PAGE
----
Younger kids: I was surprised at how long my own kids were willing to wear matchy-matchy clothes so long as they chose them. (Truth is, they still are!) You can ask your younger kids - and their cousins! - if they want to dress the same, literally. They can make or pick the outfits. Selfies galore. You could have them design a matching t-shirt for a family occasion with fabric markers and some Hanes undershirts. You can do Christmas jammies or any other shared occasion uniform. You can even have them make Team Smith t-shirts if your kids are young enough to be willing to wear ‘em.
Teens and tweens: A fun friend of mine “hosts” theme dinners once a week for her quarantining family of five. She’s done a 50s night, an all-green night, and nights related to cultural phenomena. Dressing up along the same theme isn’t exactly dressing the same, but if you could combine theme night with an activity for minimal tween/teen eye rolls, you might all end up wearing matchy-matchy sports jerseys. I also love family Halloween and Purim costumes if everyone’s into it.
Adults: In his book Give and Take, Wharton Professor Adam Grant suggests making one professional introduction per week to people who may have something unusual in common. So if you’re reading this blog purely to strengthen your adult collaborations, that’s one way to do it. But it can’t be a “husband date:” The thing you have in common can’t be “You’re a guy and he’s a guy.” They have to be relatively uncommon commonalities to render the desired effect. And if the network you’re trying to build is a family network, you may want to focus on connecting distant family members.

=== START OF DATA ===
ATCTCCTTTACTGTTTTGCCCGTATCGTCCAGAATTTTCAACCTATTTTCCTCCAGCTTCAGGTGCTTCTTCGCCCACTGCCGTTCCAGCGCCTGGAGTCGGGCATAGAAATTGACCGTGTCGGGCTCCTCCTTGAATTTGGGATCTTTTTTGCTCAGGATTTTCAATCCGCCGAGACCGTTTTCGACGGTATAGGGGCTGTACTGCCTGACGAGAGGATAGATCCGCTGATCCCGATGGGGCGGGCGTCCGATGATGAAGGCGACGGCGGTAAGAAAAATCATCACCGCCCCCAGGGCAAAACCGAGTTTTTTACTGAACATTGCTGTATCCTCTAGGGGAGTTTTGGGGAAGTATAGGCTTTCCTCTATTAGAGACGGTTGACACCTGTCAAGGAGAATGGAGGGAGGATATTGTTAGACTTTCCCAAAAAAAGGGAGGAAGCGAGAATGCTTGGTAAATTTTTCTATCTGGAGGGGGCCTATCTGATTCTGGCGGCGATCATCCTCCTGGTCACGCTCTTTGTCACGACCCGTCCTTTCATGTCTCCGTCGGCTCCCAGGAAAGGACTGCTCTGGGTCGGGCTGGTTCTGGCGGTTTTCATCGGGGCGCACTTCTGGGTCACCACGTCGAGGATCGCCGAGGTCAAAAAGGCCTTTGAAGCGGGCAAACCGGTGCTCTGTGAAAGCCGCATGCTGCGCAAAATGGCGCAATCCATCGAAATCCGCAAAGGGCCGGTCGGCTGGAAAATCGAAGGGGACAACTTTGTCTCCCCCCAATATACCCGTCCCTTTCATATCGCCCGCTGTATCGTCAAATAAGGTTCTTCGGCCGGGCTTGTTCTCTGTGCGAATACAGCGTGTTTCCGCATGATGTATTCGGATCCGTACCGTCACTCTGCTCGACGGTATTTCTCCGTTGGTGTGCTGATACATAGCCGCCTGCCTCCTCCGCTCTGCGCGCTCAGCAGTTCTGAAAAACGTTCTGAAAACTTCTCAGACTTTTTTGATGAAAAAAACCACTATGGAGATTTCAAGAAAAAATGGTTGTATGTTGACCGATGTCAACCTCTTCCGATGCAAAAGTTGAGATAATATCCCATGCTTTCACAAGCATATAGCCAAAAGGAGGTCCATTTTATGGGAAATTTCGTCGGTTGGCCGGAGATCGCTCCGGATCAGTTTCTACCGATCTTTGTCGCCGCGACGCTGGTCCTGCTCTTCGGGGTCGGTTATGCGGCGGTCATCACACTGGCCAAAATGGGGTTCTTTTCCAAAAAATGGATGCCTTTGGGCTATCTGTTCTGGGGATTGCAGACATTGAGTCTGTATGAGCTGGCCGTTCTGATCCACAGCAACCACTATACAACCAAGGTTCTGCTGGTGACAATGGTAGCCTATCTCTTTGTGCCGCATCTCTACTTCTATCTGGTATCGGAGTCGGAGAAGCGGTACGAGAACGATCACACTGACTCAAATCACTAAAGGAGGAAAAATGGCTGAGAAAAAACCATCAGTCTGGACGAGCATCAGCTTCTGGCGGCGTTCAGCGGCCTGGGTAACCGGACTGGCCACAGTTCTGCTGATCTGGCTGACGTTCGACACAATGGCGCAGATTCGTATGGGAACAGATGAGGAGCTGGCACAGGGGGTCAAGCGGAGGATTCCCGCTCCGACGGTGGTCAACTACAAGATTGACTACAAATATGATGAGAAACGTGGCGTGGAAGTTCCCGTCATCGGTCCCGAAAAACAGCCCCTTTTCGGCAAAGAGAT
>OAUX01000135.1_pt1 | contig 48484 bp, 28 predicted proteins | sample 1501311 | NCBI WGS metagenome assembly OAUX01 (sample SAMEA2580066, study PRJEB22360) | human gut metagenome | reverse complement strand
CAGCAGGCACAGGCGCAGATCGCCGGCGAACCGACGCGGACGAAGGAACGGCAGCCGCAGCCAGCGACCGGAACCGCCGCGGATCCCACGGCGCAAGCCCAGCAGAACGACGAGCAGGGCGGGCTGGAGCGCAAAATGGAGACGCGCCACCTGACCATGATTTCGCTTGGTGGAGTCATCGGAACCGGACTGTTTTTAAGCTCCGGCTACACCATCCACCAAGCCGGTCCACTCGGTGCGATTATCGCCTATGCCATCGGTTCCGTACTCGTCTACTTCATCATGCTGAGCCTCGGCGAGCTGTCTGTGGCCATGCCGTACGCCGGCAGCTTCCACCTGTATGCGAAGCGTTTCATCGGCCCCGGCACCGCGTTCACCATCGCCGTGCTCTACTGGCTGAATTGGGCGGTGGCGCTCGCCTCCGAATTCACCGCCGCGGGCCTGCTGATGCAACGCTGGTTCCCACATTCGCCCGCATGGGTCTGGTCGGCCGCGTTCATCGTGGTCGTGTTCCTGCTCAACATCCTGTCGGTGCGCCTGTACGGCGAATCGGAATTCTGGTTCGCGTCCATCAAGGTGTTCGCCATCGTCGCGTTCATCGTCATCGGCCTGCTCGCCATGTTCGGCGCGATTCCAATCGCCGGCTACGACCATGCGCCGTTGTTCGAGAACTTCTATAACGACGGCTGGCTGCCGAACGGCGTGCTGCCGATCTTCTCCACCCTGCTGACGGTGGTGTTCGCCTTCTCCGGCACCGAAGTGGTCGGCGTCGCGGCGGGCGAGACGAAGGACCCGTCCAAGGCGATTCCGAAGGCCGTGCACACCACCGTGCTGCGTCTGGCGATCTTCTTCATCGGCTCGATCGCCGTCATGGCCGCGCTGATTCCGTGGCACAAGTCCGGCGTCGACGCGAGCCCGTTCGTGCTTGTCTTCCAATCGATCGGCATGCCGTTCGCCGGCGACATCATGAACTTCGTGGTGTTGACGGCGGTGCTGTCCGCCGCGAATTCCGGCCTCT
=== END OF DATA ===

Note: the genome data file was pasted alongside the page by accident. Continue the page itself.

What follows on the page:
When my husband turned 40, as a sort of joke, I designed a tongue-in-cheek Coat of Arms for our family. (How tongue-in-cheek? I had a Classics professor friend to translate “Are you gonna eat that?” into Latin for the bottom ribbon part of the crest, and there is a monkey (our family animal) on it.) I didn’t realize how much my silliness was research-based! Coats of Arms have fallen out of fashion, but you could design one, too. If you do design a Coat of Arms or a family plaid, please upload it here! Mine is so silly that I don’t want to upload it here, but I do have it on an apron! :)
If you’re new here, I’m Lydia. I’m a mom of four kids (and wife to one adult), business owner, and former business-school teacher who tries to help people become more successful professionally and personally through improved communication and collaboration in their closest relationships.
I am deeply interested in teaching my children to support one another in the achievement of their personal and professional goals, and I have spent years now interviewing and surveying loved ones who have done business successfully and unsuccessfully together. I use my two degrees in computer science from MIT and an MBA from The Wharton School plus 20 years in business to inform this work and translate it into useful ideas for business leaders and family leaders alike.
Ways to contribute
Please comment below to share your Coats of Arms, your Family Plaids, and your ideas for how to use this research for improved communication and collaboration.
Add to the thread about IDWAI suggestions if you have any for future newsletters.
If you have any friends who might enjoy increasing closeness in personal and professional relationships through silliness, communication, and collaboration, please share this post or this Substack with them.
Thank you and happy weekending!